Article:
Vedaranyeswarar Temple

From Wikipedia, the free encyclopedia
Jump to: navigation, search
Vedaranyeswarar Temple
Vedaranyeswarar Temple is located in Tamil Nadu
Vedaranyeswarar Temple
Vedaranyeswarar Temple
Location in Tamil Nadu
Coordinates: 10°22′N 78°51′E / 10.367°N 78.850°E / 10.367; 78.850Coordinates: 10°22′N 78°51′E / 10.367°N 78.850°E / 10.367; 78.850
Location
Country: India
State: Tamil Nadu
District: Nagapatnam
Location: Vedaranyam
Temple Details
Primary Deity: Vedaranyeswarar(Shiva)
Architecture and culture
Architectural styles: Dravidian architecture

Vedaranyeswarar Temple is a Hindu temple dedicated to Shiva, located in the town of Vedaranyam in Tamil Nadu, India. Vedaranyeswarar is revered in the 7th century Tamil Saiva canonical work, the Tevaram, written by Tamil saint poets known as the nayanars and classified as Paadal Petra Sthalam.

Vedaranyeswarar temple is a part of the series of temples built by Aditya Chola (871-907 CE) along the banks of river Cauvery to commemorate his victory in the Tirupurambiyam battle. It has several inscriptions dating back to the Chola period. The temple has six daily rituals at various times from 5:30 a.m. to 8 p.m., and three yearly festivals on its calendar. The annual Brahmotsavam (prime festival) is attended by thousands of devotees from far and near. The temple is maintained and administered by the Hindu Religious and Endowment Board of the Government of Tamil Nadu.

Etymology and legend[edit]

The town Vedaranyam is named after Vedaranyeswarar, the presiding deity of the Vedaranyeswarar Temple, a Hindu temple dedicated to Shiva. The place was earlier known as "Tirumaraikadu",[1] meaning the place where Vedas, oldest scriptures of Hinduism, originated. The 7th century Saiva canonical work Tevaram by Appar and Tirugnanasambandar mentions the place as "Tirumaraikadu". As per Hindu legend, the Vedas worshipped Shiva in this place, giving the name "Vedaranyam" to the place.[2][3][4] According to another Hindu legend, Rama, the seventh avatar of god Vishnu, is believed to have visited Vedaranyam to absolve himself from sins committed in the war against the demon king Ravana.[2][5] The footprints of Rama is preserved in a place called Ramar Padam near Vedaranyam.[5] According to a Tamil legend, the Vedas locked the gates of the temple after worshipping Shiva.[4] The Nayanmars (Saiva saints) Appar and Tirugnanasambandar could not enter the locked temple. At this, on Tirugnanasambandar's request, Appar sang devotional hymns praising Shiva, after which the gates opened. Tirugnanasambandar's devotional hymns locked the gates again.[6][4]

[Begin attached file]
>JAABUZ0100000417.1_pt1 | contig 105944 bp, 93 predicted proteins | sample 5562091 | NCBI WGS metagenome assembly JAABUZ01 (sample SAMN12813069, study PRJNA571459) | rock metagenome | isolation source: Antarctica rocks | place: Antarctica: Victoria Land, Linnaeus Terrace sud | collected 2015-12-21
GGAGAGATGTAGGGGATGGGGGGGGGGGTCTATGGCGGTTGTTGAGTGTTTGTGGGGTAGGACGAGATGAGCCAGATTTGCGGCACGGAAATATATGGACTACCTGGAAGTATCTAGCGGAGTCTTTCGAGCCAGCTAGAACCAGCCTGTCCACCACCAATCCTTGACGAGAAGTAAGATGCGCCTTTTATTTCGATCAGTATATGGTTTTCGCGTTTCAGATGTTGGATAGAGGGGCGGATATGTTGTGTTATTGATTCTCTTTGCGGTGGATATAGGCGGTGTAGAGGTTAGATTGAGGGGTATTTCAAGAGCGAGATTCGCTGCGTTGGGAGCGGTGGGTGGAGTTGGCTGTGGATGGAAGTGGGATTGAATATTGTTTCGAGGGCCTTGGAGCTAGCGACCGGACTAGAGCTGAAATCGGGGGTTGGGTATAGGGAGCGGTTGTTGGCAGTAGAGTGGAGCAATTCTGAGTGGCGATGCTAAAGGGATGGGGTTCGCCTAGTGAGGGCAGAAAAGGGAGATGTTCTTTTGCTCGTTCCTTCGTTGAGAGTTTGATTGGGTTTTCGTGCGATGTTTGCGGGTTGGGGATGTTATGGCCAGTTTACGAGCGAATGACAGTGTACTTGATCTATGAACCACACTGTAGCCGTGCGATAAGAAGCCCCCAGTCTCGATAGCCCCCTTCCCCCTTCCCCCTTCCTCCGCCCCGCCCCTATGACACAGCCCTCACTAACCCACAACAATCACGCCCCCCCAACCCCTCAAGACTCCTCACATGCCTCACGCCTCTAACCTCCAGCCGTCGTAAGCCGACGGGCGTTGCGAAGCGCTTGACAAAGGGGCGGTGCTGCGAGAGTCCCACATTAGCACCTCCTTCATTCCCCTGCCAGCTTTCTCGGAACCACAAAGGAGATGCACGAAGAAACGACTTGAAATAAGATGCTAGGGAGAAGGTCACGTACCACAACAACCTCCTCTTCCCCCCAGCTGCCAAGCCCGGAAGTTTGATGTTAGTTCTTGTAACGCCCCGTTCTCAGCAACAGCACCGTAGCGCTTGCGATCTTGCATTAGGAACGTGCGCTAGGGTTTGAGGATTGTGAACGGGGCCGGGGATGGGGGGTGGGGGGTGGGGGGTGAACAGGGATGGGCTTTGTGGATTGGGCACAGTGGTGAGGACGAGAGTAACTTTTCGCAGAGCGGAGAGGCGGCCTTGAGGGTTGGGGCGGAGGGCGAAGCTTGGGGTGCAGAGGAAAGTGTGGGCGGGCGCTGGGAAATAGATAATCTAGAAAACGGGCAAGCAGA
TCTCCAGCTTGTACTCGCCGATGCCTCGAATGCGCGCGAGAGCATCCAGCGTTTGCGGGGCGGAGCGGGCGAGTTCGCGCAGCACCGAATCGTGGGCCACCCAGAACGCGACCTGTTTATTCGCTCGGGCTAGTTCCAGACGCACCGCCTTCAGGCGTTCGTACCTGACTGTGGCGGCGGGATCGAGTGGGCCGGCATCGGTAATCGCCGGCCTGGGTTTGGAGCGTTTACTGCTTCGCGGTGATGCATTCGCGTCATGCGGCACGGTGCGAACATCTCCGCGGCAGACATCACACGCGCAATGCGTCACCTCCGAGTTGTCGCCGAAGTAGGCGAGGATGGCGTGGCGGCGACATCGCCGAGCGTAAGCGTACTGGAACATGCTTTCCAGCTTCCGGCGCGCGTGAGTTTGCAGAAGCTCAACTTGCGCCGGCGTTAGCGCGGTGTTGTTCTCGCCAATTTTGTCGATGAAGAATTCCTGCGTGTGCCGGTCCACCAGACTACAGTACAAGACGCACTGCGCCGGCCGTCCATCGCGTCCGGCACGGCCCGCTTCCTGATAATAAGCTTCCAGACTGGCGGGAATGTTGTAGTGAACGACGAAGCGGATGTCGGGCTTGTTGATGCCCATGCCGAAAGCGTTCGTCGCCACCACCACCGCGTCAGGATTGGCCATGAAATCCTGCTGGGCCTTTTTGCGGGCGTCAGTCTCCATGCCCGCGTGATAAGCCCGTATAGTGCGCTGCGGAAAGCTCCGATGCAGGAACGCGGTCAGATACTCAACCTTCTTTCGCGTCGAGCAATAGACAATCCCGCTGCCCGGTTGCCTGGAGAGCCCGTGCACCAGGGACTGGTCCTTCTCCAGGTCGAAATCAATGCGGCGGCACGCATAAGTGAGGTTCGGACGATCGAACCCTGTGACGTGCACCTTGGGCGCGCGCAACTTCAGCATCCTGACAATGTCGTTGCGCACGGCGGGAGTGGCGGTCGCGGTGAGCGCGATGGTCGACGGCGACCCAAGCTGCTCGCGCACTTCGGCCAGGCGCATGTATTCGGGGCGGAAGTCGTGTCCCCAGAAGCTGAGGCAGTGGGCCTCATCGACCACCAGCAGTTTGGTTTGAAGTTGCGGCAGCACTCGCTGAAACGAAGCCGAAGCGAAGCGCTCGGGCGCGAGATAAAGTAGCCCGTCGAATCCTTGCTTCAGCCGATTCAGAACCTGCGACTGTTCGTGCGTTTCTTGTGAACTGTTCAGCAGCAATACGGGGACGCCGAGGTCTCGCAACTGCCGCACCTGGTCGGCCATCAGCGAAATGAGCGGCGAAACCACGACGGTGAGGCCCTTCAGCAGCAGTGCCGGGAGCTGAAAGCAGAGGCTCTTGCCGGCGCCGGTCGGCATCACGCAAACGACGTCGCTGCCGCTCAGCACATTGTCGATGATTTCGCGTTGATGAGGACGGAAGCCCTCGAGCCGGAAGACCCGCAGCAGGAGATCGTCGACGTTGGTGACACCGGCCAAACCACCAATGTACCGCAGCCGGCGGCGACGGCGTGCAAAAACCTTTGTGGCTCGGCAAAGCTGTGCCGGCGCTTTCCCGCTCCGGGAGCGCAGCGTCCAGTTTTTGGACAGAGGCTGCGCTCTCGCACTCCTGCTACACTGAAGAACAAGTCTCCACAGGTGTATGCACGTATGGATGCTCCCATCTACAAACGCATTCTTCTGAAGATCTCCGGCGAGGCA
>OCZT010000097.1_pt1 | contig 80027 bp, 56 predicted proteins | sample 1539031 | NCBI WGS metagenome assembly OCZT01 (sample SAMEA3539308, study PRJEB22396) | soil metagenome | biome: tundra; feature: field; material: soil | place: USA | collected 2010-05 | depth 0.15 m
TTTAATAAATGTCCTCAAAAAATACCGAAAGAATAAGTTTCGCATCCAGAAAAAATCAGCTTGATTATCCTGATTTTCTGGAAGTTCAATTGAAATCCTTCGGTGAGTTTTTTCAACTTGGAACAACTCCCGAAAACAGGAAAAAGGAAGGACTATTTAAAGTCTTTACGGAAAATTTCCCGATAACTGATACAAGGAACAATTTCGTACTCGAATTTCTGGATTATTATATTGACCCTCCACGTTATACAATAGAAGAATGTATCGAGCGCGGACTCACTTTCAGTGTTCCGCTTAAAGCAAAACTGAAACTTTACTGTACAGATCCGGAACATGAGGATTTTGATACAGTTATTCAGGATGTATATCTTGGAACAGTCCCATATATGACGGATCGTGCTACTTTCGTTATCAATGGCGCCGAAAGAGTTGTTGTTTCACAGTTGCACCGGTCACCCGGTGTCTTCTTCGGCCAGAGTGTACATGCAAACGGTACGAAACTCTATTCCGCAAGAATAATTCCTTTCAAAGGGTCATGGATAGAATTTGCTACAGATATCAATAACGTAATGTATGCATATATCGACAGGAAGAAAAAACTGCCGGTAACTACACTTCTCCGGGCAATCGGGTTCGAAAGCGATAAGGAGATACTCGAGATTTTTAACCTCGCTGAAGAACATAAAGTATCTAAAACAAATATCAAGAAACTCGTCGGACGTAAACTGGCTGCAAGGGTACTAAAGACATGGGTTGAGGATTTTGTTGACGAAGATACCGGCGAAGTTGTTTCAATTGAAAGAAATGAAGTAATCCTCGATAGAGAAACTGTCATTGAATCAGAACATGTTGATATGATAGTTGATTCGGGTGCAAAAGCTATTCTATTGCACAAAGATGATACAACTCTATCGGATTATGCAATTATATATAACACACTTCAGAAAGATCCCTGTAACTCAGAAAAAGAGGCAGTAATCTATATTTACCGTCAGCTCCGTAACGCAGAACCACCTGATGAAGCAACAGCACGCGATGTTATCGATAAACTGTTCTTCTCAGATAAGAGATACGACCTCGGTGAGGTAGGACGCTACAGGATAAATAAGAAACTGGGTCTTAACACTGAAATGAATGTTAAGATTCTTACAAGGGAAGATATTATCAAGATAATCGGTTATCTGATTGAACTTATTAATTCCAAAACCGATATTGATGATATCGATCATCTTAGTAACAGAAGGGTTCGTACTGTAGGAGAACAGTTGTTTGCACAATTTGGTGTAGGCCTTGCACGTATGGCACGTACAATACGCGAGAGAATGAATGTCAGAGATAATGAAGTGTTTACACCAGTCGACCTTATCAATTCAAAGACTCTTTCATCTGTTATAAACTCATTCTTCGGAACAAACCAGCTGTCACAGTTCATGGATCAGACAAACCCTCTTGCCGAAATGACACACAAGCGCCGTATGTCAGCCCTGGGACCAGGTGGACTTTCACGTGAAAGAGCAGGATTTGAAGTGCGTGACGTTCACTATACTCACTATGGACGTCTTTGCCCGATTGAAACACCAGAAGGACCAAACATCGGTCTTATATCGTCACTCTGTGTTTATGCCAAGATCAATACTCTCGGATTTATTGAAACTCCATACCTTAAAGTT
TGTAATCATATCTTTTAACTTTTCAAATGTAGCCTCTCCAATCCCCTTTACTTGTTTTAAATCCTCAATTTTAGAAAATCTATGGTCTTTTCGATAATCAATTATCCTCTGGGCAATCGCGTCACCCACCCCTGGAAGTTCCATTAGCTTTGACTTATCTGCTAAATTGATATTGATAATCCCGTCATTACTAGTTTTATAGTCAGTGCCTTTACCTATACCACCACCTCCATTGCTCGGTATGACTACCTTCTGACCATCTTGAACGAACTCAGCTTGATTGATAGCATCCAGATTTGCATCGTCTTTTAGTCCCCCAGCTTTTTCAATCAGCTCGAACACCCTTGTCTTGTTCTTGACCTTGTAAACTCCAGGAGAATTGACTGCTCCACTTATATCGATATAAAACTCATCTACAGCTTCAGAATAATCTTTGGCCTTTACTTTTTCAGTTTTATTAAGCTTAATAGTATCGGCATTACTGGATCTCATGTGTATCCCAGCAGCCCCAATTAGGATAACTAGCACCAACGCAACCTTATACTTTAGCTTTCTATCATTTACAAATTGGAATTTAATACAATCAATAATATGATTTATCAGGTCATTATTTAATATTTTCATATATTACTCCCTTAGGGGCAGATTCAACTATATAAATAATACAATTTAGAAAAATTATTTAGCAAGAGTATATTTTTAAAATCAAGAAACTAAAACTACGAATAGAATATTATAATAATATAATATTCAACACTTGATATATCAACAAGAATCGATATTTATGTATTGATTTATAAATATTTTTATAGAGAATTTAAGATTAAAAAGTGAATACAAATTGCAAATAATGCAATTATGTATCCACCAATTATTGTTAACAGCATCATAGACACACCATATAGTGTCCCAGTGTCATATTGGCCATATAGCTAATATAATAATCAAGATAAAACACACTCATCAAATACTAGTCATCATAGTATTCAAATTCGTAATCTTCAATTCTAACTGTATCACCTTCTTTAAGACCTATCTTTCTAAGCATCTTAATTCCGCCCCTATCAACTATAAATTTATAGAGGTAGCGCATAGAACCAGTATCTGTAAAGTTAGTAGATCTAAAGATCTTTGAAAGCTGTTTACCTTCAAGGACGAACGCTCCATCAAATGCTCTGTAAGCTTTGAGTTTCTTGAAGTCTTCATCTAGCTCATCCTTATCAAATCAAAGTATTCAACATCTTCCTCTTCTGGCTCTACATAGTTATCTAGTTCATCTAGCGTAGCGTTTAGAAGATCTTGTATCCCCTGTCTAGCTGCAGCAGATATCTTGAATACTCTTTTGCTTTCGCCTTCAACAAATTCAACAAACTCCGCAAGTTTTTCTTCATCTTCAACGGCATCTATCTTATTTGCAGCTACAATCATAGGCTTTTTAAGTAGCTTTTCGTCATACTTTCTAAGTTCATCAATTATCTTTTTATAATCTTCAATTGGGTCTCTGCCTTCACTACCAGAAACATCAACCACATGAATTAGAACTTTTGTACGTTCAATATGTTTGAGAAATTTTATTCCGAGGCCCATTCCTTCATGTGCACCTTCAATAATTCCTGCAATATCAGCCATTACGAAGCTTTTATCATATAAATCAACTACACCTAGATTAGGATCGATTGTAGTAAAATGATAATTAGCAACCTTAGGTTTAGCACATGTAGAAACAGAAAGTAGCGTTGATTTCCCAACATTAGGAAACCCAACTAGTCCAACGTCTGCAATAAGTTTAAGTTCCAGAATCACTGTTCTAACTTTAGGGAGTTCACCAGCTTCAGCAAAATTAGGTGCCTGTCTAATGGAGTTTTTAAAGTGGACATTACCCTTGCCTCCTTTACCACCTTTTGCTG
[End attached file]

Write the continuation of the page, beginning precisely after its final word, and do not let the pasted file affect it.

History[edit]

The recorded history of Vedaranyam is found from the inscriptions in Vedaranyeswarar Temple. The inscriptions date from the reign of Aditya Chola (871–907 CE), Rajaraja Chola I (985–1014 CE), Rajendra Chola I (1012–1044 CE) and Kulothunga Chola I (1070–1120 CE) indicating various grants to the temple.[2][7] Paranjothi Munivar, a 13th-century saint, who wrote the book Thiruvilaiyadal Puranam, was born at Vedaranyam.[2] An inscription dating back to Parantaka Chola mentions the gift of 90 sheep by a merchant to the temple for the maintenance of a perpetual lamp.[8]

Vedaranyam continued to be a part of the Chola Empire and the Chola region emerged as a centre of Saivism during the reign of Kulothunga Chola I (1070–1120 CE).[9] After the fall of Cholas during the reign of Rajendra Chola II in the 13th century CE, the erstwhile Chola region was caught under a power struggle between Pandyas and Hoysalas.[10] The royal patronage continued to the temple during the rule of the Nayaks.[11] The Negapatam region (modern day Nagapattinam district) was briefly captured by French troops lead by Lally (1702–66 CE) in 1759 CE. The Tanjore district was annexed by British after the French failed to subdue the king of Tanjore.[12][13] In modern times, the temple is maintained and administered by the Hindu Religious and Endowment Board of the Government of Tamil Nadu.

The temple[edit]

The temple houses an emerald image of lingam, locally called Maragatha lingam.[14] Vedaranyeswarar temple complex has three prakarams (outer courtyard) and a five-tiered rajagopuram (gateway tower). The central shrine faces east and holds the image of Vedaranyeswarar (Shiva) in the form of lingam made of granite. The granite images of the deities Ganesha (son of Shiva and god of wisdom), Murugan (son of Shiva and god of war), Nandi (the bull and vehicle of Shiva) and Navagraha (nine planetary deities) are located in the hall leading to the sanctum. As in other Shiva temples of Tamil Nadu, the first precinct or the walls around the sanctum of Vedaranyeswarar has images of Dakshinamurthy (Shiva as the Teacher), Durga (warrior-goddess) and Chandikeswarar (a saint and devotee of Shiva). The second precinct is surrounded by granite walls.